The Elizabethan Times, #2 of
Francis Bacon: "The Secretary of Nature"
Elizabeth I, lived between the years 1533 and 1603. She was the daughter of Henry VIII and Anne Boleyn. She was, after her mother's execution, declared illegitimate, but in 1544 Parliament reestablished her in the succession. On her accession in 1558 (she reigned until 1603) England's low fortunes, included: religious strife, a huge government debt, and failure in wars with France. Her reign took England through one of its greatest periods, a period that saw the country united to become a first-rate European power with a great navy; a period in which commerce and industry prospered and colonization began. Elizabeth followed in her father's footsteps and asserted the Tudor concept of strong rule. She reestablished Anglicanism, and measures against Catholics grew harsher. Although she had many favorites, Elizabeth never married, but she used the possibility of marriage as a diplomatic tool. Vain, fickle in bestowing favors, prejudiced, vacillating, and parsimonious, she was nonetheless considered to be a great monarch, highly aware of the responsibility of rule and immensely courageous.
Other personages of the time should be considered. There would be the 2nd earl of Essex, Robert Devereux (1566-1601) who quite literally lost his head over Elizabeth. Then there was the Earl of Leicester, Robert Dudley (1532-88), who received a number of favours from the queen. Dudley's wife Amy was reported to have committed suicide, but did she? Eventually, Dudley himself was found poisoned to death. Then there was James I (James VI of Scotland), son of Mary, Queen of Scots; and, indeed, Mary, herself. And a string of others, including: Sir William Cecil, Lord Burghley (1520-98), Sir Francis Walsingham (1530-90), Sir Francis Drake (1540-96), Sir Edmund Spencer (1552-1599), Walter Raleigh (1552-1618), Edward Coke (1552-1634), Sir Philip Sidney (1554-86), and Shakespeare (1564-1616). All of these historical figures should be looked up, I have no time but to only mention them at this place.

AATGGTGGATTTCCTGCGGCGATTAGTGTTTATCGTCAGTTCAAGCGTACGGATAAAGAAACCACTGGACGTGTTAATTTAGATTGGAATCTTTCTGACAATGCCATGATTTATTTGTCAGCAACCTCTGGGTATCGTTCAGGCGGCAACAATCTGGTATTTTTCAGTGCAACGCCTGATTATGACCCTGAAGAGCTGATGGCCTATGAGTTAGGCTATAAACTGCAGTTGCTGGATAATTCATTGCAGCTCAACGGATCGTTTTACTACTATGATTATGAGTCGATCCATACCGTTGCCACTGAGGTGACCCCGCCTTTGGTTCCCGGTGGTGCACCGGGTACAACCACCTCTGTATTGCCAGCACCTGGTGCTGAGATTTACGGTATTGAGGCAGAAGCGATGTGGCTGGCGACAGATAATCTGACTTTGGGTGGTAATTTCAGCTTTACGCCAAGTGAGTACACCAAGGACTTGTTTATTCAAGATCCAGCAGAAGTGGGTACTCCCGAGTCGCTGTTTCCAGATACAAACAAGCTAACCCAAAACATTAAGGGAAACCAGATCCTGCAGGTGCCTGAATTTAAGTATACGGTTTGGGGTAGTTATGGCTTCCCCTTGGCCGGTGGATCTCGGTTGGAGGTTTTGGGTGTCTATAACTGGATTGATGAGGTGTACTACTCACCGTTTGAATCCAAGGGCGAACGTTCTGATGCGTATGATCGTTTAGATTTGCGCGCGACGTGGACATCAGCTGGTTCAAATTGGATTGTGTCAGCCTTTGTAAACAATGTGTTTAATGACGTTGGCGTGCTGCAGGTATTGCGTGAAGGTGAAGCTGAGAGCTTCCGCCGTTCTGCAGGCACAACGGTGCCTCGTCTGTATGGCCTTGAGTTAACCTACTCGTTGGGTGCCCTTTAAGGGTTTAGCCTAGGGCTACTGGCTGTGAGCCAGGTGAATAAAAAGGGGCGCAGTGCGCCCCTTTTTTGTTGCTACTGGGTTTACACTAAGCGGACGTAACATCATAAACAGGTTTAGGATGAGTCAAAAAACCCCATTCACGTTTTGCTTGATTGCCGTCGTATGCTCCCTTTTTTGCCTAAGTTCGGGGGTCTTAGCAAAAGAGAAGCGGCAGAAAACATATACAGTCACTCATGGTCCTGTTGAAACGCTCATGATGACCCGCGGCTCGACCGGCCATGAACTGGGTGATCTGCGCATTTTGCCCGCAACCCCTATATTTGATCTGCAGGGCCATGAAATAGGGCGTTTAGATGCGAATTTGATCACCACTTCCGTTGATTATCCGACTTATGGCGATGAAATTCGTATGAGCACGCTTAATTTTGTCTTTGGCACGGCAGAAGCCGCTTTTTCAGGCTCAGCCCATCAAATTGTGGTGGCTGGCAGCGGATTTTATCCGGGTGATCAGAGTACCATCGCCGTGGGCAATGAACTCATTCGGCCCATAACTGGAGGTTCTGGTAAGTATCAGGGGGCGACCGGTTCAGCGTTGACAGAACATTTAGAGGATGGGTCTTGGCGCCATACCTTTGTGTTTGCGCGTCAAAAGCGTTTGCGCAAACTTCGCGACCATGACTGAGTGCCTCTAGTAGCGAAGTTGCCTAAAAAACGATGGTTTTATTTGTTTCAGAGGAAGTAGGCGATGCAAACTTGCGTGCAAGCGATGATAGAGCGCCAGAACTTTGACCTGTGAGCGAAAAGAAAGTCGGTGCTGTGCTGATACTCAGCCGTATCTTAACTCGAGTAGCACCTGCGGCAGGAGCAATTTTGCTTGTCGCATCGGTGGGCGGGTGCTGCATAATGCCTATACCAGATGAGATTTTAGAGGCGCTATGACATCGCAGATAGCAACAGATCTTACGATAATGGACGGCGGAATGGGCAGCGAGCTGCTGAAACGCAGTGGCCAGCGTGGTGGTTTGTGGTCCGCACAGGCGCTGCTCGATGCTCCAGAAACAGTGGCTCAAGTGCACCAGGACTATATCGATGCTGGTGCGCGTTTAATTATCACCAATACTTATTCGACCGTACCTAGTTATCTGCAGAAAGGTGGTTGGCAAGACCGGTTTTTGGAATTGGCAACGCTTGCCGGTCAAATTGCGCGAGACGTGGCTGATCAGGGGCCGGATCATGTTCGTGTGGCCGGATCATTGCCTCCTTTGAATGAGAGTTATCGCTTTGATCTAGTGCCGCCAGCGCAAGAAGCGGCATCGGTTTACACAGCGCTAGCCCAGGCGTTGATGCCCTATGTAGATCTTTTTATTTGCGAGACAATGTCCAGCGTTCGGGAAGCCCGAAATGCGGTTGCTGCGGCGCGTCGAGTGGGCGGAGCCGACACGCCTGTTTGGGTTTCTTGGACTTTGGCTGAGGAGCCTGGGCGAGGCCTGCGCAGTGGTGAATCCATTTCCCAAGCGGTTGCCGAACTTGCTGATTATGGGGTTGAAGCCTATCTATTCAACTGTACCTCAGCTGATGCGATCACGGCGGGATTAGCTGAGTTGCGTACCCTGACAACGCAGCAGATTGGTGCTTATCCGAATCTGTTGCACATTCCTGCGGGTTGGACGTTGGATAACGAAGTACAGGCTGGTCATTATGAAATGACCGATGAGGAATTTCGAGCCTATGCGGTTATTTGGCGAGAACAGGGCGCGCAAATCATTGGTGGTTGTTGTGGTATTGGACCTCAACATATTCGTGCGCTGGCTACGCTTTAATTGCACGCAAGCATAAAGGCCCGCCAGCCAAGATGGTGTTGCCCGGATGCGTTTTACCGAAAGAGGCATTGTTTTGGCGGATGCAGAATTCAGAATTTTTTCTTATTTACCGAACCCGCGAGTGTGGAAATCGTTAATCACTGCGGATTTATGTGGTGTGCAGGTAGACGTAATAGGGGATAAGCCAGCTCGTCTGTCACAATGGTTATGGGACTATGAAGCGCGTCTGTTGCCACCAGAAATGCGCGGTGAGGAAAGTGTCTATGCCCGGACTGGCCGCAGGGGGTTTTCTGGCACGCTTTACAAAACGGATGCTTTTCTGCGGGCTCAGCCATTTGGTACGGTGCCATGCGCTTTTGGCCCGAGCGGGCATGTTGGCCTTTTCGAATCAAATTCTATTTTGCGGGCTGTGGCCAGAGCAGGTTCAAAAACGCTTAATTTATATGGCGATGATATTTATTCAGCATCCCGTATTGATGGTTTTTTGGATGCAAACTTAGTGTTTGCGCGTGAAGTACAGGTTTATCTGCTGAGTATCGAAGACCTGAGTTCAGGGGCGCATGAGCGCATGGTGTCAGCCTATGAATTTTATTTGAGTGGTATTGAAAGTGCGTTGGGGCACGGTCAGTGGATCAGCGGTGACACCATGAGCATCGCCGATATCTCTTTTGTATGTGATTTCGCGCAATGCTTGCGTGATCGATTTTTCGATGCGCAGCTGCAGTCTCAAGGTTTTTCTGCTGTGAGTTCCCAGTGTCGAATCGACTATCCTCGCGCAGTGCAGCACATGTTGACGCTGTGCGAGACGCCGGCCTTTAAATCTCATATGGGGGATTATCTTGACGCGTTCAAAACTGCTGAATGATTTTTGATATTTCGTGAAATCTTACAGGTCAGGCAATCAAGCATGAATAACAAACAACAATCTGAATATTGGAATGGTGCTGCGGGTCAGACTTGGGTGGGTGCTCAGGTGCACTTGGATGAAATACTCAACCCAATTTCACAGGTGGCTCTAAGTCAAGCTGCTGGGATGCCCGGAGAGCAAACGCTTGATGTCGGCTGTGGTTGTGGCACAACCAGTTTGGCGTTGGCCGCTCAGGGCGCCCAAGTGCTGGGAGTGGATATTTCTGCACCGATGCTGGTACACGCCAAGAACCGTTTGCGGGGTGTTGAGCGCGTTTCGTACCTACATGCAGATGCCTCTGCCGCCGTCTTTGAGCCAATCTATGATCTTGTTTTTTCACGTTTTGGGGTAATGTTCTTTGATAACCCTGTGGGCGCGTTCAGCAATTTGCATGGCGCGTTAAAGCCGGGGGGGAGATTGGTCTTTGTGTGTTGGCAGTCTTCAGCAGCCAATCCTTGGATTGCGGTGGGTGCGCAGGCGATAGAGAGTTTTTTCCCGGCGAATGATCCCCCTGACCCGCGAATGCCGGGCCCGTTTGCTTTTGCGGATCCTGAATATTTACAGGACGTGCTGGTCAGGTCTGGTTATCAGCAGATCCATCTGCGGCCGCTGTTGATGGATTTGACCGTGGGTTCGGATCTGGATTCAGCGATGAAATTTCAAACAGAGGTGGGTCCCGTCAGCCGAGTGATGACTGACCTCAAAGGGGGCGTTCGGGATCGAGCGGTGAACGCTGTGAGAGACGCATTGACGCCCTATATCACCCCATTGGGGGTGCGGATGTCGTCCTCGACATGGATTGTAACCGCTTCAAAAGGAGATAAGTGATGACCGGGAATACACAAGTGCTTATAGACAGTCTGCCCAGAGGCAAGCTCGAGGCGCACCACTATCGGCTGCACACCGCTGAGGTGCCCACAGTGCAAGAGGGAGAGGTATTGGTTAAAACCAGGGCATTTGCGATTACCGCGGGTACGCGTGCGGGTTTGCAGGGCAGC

I have yet to undertake an exhaustive examination of Bacon's life; it has been done many times before. The standard biography is that of James Spedding.4
Before passing on to saying a few words about Bacon's philosophy it is worthwhile to make the comparison between Sir Thomas More and Francis Bacon, as Frederic R. White did:
"In many external respects, the life of Francis Bacon (1561-1626) was similar to that of Sir Thomas More [1478-1535], a century before. Both came from distinguished families, and both received excellent educations. Both studied law and both practised that profession. Both entered public life at a comparatively early age, and both finally arrived, at the end of their political careers, at the Lord Chancellorship. Moreover, each fell into disfavour with his sovereign; each was accused of taking bribes; each was condemned and imprisoned in the Tower. Finally, each was the most distinguished writer and thinker of his time, and each was in a sense, a martyr to his faith. More died because of his steadfast devotion to his religion. Bacon, so the story goes, met his death through devotion to experimental science. While testing the preservation powers of snow, he contracted a chill and perished. This external similarity does not extend, however, to the characters of the two men. More was a man of the utmost integrity, sweetness, and generosity; Bacon was by no means admirable." (p. 207.)NEXT Or, GO TO TABLE OF CONTENTS.
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